In short, almost no two accounts of Mr Bailey’s actions and movements can be reconciled with one another, and yet the media either hasn’t noticed, or doesn’t care. Is there a DSMA Notice on him as well as the ducks (Detective Sergeant Movement Anomalies)?

All in all, it seems that although our vaunted “free press” is able and willing to comment on the attire and habits of irrelevant celebrities, it is neither able or willing to ask serious questions of officialdom when officialdom has decided that a certain issue can’t be questioned or is something to do with “National Security”. There’s a word for a press like that, but it ain’t “free”. And in terms of this case, it raises obvious questions about the veracity of the claims being made, since truth isn’t usually afraid of being held up to scrutiny.

4. Petrov and Boshirov — Spetsnaz-trained muppets?

Much was made of Petrov and Boshirov’s interview with RT’s Margarita Simonyan, and how their account somehow proved their guilt. What I find strange about this reaction is why those who pronounced case closed after the interview don’t apply the same level of critical analysis when it comes to the claims made against the men. For the record, I have little doubt that the account given by the pair was by no means the whole truth of what they were doing that day, but I also have little doubt that the claims made against them are also far from the truth.

Why do I not believe their account? Nothing to do with the snow and the slush, which was apparently enough to prove their guilt in the minds of many. On that point, their account was indeed correct. There was loads of snow in Salisbury on Saturday 3rd March, and I have photographs dating from that day which prove it. No, my incredulity at their story is primarily due to the fact that they arrived in Salisbury on 3rd March at 2:25pm, apparently expecting to go to Stonehenge. Well, unless they are particularly dense, this claim is absurd. In the winter, last admittance to the site is at 3pm. Anyone travelling from London to see the monument would surely have checked this out beforehand, which means that according to the two men, they gave themselves 35 minutes after departing from the train to wait for a bus, board it, and be driven there before closing time. No chance, regardless of whether it was or wasn’t open.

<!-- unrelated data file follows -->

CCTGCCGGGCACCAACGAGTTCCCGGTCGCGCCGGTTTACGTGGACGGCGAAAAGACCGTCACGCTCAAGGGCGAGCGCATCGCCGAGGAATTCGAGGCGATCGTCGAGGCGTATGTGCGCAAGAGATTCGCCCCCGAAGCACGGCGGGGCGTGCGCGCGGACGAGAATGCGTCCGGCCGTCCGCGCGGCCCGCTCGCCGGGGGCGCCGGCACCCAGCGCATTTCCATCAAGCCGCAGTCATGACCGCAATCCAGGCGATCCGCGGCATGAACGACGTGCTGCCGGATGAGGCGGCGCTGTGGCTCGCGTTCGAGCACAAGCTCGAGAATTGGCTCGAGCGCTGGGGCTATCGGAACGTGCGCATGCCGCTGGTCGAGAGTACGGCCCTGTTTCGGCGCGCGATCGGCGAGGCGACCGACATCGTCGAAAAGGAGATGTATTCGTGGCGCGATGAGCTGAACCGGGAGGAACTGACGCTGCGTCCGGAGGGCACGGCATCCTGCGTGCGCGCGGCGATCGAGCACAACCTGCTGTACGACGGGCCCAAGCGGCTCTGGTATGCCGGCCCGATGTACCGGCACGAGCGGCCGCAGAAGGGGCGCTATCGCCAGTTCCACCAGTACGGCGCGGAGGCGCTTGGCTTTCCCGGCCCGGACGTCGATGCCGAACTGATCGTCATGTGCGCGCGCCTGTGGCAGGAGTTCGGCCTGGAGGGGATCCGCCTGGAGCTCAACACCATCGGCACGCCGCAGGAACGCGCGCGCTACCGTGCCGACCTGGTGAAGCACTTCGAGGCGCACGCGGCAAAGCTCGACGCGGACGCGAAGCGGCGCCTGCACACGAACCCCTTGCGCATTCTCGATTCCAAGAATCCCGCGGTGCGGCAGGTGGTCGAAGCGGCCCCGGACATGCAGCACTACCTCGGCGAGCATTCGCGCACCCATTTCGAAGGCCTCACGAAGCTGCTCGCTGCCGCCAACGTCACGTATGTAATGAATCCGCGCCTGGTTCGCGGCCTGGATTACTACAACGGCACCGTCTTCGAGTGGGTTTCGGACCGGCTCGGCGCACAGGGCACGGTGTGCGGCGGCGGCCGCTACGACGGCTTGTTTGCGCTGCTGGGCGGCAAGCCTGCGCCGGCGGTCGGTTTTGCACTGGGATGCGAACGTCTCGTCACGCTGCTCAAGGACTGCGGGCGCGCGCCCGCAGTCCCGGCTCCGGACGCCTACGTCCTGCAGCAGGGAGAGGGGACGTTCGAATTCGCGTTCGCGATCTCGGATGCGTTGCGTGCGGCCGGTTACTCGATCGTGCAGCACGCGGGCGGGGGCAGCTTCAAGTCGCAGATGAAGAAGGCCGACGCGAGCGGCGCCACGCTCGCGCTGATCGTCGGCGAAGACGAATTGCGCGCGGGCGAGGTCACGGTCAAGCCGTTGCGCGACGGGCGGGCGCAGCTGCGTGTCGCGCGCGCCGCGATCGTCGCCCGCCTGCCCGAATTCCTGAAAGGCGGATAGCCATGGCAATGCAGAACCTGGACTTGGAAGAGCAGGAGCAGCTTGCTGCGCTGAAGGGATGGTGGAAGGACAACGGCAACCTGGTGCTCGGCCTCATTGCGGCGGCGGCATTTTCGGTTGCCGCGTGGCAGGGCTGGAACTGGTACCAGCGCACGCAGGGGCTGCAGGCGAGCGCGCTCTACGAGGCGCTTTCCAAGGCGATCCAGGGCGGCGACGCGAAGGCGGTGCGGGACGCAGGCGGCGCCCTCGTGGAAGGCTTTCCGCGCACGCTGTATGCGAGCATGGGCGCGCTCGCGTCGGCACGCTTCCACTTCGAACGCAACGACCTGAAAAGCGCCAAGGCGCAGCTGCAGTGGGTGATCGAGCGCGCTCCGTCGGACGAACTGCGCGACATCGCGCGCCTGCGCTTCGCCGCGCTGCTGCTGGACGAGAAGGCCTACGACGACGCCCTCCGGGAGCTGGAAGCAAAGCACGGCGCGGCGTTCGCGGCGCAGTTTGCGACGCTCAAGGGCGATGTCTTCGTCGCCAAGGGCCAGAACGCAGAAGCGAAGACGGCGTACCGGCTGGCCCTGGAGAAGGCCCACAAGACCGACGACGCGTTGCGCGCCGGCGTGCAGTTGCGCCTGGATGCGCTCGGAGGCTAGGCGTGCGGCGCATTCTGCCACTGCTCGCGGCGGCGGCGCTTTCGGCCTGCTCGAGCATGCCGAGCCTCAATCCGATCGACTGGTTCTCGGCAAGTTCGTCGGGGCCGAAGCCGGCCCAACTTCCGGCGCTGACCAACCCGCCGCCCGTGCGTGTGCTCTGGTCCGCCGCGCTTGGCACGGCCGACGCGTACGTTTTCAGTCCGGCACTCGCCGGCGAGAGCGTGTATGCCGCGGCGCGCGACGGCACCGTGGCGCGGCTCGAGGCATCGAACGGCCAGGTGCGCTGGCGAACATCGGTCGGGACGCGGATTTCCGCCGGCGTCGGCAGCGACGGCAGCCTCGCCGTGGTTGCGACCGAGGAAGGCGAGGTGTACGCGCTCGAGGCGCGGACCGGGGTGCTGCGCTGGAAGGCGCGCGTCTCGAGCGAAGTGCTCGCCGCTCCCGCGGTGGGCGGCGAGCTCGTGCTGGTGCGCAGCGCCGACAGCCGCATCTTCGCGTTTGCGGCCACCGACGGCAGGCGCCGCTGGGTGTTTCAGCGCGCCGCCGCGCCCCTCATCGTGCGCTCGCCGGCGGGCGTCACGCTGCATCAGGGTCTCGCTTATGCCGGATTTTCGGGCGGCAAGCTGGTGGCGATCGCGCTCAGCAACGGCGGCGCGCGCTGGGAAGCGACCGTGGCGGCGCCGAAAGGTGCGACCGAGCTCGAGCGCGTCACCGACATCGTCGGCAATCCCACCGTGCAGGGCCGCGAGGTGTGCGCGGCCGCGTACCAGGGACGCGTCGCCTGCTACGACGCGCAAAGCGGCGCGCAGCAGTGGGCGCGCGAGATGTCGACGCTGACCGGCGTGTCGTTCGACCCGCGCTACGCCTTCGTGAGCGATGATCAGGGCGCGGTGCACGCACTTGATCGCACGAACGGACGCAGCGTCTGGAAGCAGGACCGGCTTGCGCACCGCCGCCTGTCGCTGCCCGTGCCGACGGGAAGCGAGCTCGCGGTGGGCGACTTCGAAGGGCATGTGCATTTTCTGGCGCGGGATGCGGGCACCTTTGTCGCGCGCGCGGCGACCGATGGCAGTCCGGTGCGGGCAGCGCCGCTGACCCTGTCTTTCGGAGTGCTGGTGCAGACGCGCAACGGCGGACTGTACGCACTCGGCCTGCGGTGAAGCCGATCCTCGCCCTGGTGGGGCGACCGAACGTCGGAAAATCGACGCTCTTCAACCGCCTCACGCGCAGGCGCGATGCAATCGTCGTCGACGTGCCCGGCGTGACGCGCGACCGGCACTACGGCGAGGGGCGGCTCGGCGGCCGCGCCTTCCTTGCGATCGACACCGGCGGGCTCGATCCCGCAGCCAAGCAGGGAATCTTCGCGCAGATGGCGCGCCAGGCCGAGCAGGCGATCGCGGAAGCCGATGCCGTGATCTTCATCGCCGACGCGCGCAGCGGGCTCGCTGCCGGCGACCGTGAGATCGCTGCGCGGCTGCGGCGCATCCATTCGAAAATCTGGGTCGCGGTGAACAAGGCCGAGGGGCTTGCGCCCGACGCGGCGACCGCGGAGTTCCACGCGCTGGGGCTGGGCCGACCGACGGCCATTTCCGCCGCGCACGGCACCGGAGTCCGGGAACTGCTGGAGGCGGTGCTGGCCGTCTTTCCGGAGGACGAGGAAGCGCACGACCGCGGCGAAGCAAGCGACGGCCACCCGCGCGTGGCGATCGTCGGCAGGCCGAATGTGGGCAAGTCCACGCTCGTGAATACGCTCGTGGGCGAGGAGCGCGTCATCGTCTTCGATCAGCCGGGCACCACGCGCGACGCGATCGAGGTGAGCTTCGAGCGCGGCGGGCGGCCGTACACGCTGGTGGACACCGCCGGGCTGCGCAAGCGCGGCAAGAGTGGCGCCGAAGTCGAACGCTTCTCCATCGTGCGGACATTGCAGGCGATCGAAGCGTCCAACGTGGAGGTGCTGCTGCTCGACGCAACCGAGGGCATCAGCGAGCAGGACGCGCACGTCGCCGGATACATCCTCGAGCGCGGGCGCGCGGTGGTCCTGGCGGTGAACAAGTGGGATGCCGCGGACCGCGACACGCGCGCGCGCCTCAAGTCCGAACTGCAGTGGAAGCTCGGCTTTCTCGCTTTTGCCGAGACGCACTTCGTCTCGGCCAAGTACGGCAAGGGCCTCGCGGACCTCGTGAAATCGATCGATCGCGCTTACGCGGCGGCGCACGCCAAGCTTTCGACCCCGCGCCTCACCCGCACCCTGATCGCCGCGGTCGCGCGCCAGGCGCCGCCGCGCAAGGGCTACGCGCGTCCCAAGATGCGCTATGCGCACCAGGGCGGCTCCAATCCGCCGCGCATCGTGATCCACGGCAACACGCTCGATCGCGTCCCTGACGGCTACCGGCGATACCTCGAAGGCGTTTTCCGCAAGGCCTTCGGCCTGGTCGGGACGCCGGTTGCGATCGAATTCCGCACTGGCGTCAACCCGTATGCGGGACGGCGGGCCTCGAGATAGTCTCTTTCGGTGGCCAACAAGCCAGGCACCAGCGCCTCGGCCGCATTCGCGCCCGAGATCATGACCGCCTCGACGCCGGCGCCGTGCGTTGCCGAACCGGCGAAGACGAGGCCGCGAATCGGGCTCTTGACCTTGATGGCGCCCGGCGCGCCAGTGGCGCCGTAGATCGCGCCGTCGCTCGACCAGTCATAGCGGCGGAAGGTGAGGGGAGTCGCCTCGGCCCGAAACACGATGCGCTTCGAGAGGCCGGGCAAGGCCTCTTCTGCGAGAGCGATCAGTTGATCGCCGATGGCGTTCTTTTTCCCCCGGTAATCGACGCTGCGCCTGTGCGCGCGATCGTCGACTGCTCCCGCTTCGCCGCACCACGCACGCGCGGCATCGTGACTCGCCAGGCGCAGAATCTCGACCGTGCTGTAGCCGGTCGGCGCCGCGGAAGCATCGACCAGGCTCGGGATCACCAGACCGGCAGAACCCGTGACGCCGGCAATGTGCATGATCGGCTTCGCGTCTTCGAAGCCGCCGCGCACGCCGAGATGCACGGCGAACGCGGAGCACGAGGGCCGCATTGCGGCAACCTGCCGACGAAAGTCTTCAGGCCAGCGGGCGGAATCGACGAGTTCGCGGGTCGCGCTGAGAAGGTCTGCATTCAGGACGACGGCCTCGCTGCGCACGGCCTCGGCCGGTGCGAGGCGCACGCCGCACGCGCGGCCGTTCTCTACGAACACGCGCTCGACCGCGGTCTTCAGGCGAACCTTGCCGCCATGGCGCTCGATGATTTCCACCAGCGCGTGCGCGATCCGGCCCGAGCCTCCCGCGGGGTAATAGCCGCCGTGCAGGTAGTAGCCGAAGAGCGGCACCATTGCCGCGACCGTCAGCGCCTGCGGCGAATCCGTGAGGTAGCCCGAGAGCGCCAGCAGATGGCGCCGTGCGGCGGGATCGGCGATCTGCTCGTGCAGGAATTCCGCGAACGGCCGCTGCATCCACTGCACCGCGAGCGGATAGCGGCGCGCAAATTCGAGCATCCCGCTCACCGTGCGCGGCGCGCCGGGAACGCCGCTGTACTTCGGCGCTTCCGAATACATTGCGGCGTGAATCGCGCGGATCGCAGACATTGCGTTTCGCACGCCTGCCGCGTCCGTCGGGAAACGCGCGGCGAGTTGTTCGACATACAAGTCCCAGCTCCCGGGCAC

That being said, what of the case against them? Just as I find their “we were only tourists” line to be risible, I find the “they were deadly assassins” line to be even more absurd. Nothing about their movements on the two days in question indicate that they were carrying out an assassination attempt using the world’s most lethal nerve agent:

Firstly, they flew in on the same plane from Moscow, not from different locations as you would expect intelligence agents carrying out an assassination to do

Secondly, they then travelled, walked and stayed together at all times, not separately, which is again contrary to how we would expect people involved in such a mission to act

Thirdly, they apparently left their two bottles of “Novichok” unguarded in a dingy hotel all day on the Saturday, whilst they took themselves off to Salisbury